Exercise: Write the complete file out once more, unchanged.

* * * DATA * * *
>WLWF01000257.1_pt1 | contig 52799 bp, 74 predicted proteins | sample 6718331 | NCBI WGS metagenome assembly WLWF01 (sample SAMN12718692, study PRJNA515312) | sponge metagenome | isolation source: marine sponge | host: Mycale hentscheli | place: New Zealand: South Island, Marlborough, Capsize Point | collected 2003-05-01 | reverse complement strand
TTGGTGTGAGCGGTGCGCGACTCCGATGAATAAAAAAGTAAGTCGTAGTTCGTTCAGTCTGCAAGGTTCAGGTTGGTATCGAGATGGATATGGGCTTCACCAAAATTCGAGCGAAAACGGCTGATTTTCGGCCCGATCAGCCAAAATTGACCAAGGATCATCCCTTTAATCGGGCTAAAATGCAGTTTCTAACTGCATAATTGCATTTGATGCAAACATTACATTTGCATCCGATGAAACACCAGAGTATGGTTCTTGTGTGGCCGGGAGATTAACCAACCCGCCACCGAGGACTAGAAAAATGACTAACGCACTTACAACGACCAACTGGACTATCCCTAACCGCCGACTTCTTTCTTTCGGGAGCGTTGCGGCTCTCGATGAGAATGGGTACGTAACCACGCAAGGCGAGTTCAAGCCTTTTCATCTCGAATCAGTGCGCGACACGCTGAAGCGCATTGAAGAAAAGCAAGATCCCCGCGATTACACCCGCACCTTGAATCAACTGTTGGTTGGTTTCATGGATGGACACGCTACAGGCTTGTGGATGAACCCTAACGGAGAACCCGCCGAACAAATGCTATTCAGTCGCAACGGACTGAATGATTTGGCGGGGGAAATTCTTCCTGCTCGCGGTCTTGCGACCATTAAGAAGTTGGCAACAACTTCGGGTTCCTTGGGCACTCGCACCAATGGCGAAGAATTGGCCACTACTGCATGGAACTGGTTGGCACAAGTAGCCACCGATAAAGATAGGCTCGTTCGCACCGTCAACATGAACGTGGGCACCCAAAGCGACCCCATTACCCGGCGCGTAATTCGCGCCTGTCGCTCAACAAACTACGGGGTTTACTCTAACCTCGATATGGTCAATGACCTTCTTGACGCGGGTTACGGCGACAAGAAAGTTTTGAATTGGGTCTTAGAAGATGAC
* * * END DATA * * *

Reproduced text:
>WLWF01000257.1_pt1 | contig 52799 bp, 74 predicted proteins | sample 6718331 | NCBI WGS metagenome assembly WLWF01 (sample SAMN12718692, study PRJNA515312) | sponge metagenome | isolation source: marine sponge | host: Mycale hentscheli | place: New Zealand: South Island, Marlborough, Capsize Point | collected 2003-05-01 | reverse complement strand
TTGGTGTGAGCGGTGCGCGACTCCGATGAATAAAAAAGTAAGTCGTAGTTCGTTCAGTCTGCAAGGTTCAGGTTGGTATCGAGATGGATATGGGCTTCACCAAAATTCGAGCGAAAACGGCTGATTTTCGGCCCGATCAGCCAAAATTGACCAAGGATCATCCCTTTAATCGGGCTAAAATGCAGTTTCTAACTGCATAATTGCATTTGATGCAAACATTACATTTGCATCCGATGAAACACCAGAGTATGGTTCTTGTGTGGCCGGGAGATTAACCAACCCGCCACCGAGGACTAGAAAAATGACTAACGCACTTACAACGACCAACTGGACTATCCCTAACCGCCGACTTCTTTCTTTCGGGAGCGTTGCGGCTCTCGATGAGAATGGGTACGTAACCACGCAAGGCGAGTTCAAGCCTTTTCATCTCGAATCAGTGCGCGACACGCTGAAGCGCATTGAAGAAAAGCAAGATCCCCGCGATTACACCCGCACCTTGAATCAACTGTTGGTTGGTTTCATGGATGGACACGCTACAGGCTTGTGGATGAACCCTAACGGAGAACCCGCCGAACAAATGCTATTCAGTCGCAACGGACTGAATGATTTGGCGGGGGAAATTCTTCCTGCTCGCGGTCTTGCGACCATTAAGAAGTTGGCAACAACTTCGGGTTCCTTGGGCACTCGCACCAATGGCGAAGAATTGGCCACTACTGCATGGAACTGGTTGGCACAAGTAGCCACCGATAAAGATAGGCTCGTTCGCACCGTCAACATGAACGTGGGCACCCAAAGCGACCCCATTACCCGGCGCGTAATTCGCGCCTGTCGCTCAACAAACTACGGGGTTTACTCTAACCTCGATATGGTCAATGACCTTCTTGACGCGGGTTACGGCGACAAGAAAGTTTTGAATTGGGTCTTAGAAGATGAC